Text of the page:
PTAB Designates Two Opinions Precedential on Discretion to Grant or Deny IPRs

By Rebecca Tapscott
March 25, 2020

“In concluding that the same or substantially the same art was previously presented during prosecution and that the petitioner did not show that the examiner erred in considering the arguments, the PTAB exercised its discretion to deny institution of IPR.”

PrecedentialYesterday, the USPTO Patent Trial and Appeal Board (PTAB) designated two opinions as precedential. In one case, Advanced Bionics, LLC v. MED-EL Elektromedizinische Geräte GmbH, from February 13, 2020, the Board exercised its discretion to deny institution of inter partes review (IPR)under 35 U.S.C. § 325(d). In the other, Oticon Medical AB v. Cochlear Limited, entered on October 16, 2019, the Board concluded that the Petitioner demonstrated a reasonable likelihood of prevailing on its assertion that the claims in question were unpatentable and, thus, instituted IPR .

Advanced Bionics

In Advanced Bionics, the petitioner requested an IPR of several claims of U.S. Patent No. 8,634,909 (the ’909 patent), which was directed to “implantable medical devices, and specifically, to magnetic elements in such devices that allow for magnetic resonance imaging.”  Both the petitioner and patent owner presented arguments regarding the Board’s discretion under 35 U.S.C. § 325(d), which the Board addressed as a threshold issue. The Board noted that “35 U.S.C. § 325(d) identifies two separate issues for the Director to consider in exercising discretion to deny institution of review: whether the petition presents to the Office the same or substantially the same art previously presented to the Office, or whether the petition presents to the Office the same or substantially the same arguments previously presented to the Office.”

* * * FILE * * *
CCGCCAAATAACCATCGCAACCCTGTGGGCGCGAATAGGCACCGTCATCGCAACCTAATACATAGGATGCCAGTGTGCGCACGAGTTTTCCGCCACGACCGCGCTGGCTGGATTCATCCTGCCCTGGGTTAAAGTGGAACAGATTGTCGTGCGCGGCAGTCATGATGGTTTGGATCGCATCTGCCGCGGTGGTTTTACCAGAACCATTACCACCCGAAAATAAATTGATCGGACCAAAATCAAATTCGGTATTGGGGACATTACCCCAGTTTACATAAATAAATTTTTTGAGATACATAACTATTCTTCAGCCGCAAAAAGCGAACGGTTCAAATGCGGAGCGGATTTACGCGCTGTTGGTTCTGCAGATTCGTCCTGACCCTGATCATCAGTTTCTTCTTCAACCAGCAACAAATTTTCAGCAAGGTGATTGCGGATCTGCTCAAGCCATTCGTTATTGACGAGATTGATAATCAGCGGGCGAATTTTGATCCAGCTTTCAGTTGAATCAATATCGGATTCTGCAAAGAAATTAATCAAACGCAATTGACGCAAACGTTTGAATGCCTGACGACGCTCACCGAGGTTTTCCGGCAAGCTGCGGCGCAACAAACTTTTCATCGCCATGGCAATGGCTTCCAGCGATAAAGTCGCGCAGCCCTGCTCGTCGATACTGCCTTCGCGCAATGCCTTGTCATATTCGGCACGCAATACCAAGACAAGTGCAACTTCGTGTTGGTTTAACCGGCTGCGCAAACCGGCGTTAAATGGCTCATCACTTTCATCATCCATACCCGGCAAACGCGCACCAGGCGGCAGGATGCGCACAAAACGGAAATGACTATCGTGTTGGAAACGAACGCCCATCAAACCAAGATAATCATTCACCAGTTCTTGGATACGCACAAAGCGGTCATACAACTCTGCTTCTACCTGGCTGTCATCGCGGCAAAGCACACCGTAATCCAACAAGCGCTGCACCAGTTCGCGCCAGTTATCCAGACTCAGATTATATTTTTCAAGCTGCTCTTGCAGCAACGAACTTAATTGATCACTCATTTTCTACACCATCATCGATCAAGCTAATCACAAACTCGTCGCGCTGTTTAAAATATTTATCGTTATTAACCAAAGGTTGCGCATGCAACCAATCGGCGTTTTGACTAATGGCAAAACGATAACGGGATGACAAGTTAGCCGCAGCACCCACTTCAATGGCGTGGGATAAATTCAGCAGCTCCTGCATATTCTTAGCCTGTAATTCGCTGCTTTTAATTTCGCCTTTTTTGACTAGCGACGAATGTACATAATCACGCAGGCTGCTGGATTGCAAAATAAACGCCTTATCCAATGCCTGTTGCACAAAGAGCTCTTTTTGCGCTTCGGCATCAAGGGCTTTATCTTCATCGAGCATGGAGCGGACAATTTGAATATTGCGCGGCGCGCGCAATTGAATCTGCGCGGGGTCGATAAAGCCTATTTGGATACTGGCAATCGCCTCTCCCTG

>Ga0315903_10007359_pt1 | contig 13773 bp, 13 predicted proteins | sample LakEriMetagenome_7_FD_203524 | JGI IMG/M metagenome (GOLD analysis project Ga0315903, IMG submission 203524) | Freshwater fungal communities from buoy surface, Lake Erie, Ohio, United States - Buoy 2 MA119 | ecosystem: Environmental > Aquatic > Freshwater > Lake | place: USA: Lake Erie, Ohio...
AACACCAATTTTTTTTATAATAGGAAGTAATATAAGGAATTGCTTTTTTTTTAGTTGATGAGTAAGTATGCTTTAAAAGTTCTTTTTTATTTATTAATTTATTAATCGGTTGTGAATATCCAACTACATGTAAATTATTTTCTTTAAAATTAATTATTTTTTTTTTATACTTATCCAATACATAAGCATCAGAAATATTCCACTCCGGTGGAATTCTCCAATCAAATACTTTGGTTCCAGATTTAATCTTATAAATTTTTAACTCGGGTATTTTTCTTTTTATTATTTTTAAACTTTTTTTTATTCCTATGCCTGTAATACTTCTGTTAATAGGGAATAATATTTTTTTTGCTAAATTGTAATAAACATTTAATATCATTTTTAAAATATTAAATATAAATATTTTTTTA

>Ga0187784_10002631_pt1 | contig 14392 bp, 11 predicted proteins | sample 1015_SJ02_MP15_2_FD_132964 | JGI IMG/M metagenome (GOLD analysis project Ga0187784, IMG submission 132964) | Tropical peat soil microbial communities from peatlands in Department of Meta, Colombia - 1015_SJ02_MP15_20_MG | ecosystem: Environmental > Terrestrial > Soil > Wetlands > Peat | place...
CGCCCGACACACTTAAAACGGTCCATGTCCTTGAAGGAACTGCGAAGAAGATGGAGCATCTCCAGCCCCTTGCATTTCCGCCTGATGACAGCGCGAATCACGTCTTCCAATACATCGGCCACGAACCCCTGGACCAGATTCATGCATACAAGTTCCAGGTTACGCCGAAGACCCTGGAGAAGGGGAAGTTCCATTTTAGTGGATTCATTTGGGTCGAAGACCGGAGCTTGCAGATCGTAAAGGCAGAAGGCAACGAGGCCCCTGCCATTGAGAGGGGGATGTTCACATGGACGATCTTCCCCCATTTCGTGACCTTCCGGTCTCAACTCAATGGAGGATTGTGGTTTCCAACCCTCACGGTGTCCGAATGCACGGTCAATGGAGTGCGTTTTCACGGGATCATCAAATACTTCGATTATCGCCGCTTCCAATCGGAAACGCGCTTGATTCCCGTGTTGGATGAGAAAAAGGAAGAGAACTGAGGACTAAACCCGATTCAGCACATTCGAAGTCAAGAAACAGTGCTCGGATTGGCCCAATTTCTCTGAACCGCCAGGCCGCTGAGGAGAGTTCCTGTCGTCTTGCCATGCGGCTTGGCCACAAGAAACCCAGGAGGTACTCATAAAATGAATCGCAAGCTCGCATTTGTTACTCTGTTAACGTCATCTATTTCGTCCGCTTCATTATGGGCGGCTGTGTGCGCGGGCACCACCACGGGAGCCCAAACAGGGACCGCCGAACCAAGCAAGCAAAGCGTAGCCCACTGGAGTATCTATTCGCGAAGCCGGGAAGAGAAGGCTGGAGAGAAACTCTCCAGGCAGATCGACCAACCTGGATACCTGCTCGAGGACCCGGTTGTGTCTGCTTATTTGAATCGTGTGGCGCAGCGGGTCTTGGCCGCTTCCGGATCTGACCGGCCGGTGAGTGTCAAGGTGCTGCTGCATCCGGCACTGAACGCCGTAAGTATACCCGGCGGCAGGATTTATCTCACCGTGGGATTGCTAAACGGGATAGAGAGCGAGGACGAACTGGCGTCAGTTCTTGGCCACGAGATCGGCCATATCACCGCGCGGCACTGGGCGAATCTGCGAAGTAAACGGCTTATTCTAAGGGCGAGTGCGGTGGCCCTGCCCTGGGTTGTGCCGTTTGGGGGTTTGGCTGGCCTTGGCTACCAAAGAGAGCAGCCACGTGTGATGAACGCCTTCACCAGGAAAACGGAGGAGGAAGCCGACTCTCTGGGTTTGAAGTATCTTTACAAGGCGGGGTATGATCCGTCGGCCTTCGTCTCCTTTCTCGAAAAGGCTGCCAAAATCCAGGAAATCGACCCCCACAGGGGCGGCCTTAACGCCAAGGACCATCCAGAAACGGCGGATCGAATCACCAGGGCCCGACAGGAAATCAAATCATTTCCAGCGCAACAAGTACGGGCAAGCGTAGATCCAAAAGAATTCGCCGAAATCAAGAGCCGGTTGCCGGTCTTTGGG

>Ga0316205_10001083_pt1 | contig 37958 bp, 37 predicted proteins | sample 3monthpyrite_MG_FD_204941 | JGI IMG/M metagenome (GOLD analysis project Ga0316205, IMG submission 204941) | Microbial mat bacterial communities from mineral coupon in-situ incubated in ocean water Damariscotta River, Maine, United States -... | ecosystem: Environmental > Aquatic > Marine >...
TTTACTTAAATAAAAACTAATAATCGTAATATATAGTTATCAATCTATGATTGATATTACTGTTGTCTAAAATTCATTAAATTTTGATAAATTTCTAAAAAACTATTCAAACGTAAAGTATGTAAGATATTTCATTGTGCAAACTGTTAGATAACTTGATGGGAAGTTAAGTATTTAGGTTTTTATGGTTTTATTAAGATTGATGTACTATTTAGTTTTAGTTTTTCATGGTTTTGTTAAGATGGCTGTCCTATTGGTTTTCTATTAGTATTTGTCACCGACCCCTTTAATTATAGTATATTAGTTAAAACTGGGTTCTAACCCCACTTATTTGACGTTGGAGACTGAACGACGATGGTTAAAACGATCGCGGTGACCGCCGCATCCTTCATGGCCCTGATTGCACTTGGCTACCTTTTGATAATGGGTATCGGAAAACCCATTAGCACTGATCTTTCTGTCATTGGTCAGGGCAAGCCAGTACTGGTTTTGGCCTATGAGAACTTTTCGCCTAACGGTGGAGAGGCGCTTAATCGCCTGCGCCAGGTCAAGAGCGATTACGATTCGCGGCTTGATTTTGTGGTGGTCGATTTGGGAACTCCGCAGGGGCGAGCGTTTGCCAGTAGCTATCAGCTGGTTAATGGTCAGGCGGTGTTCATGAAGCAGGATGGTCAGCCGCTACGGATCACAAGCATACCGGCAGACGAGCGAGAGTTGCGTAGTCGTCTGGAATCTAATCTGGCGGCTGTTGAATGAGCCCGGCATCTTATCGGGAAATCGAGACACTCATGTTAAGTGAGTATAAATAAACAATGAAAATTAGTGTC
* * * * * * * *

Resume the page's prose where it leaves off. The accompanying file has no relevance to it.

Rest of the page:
With reference to the Becton Dickinson framework, the Board analyzed the prior art and arguments presented by the petitioner, including the Zimmerling, Charvin, Chang, and Schmid references. It was not disputed that Zimmerling was the same art previously presented to the Office, but the Board addressed whether Charvin, Chang, and Schmid, which were not were not of record during prosecution, were the “same” as the prior art considered by the examiner. The patent owner asserted that each of Charvin, Chang, and Schmid was “substantially the same” as Zimmerling and the Board agreed. The Board noted that Charvin and Zimmerling disclosed substantially the same magnet shape and configuration, and thereby disclosed substantially the same information already considered by the Office. Thus, the Board concluded that Charvin was substantially the same art as Zimmerling. The Board also noted that since the petitioner relied on Schmid and Chang in the same manner as the examiner relied on Zimmerling during prosecution, the references were not materially different from Zimmerling. The Board reasoned that, since it was undisputed that Zimmerling was evaluated during prosecution and Charvin, Chang, and Schmid disclose information already considered by the Office, the petition presented “the same or substantially the same prior art that was previously presented to the Office.”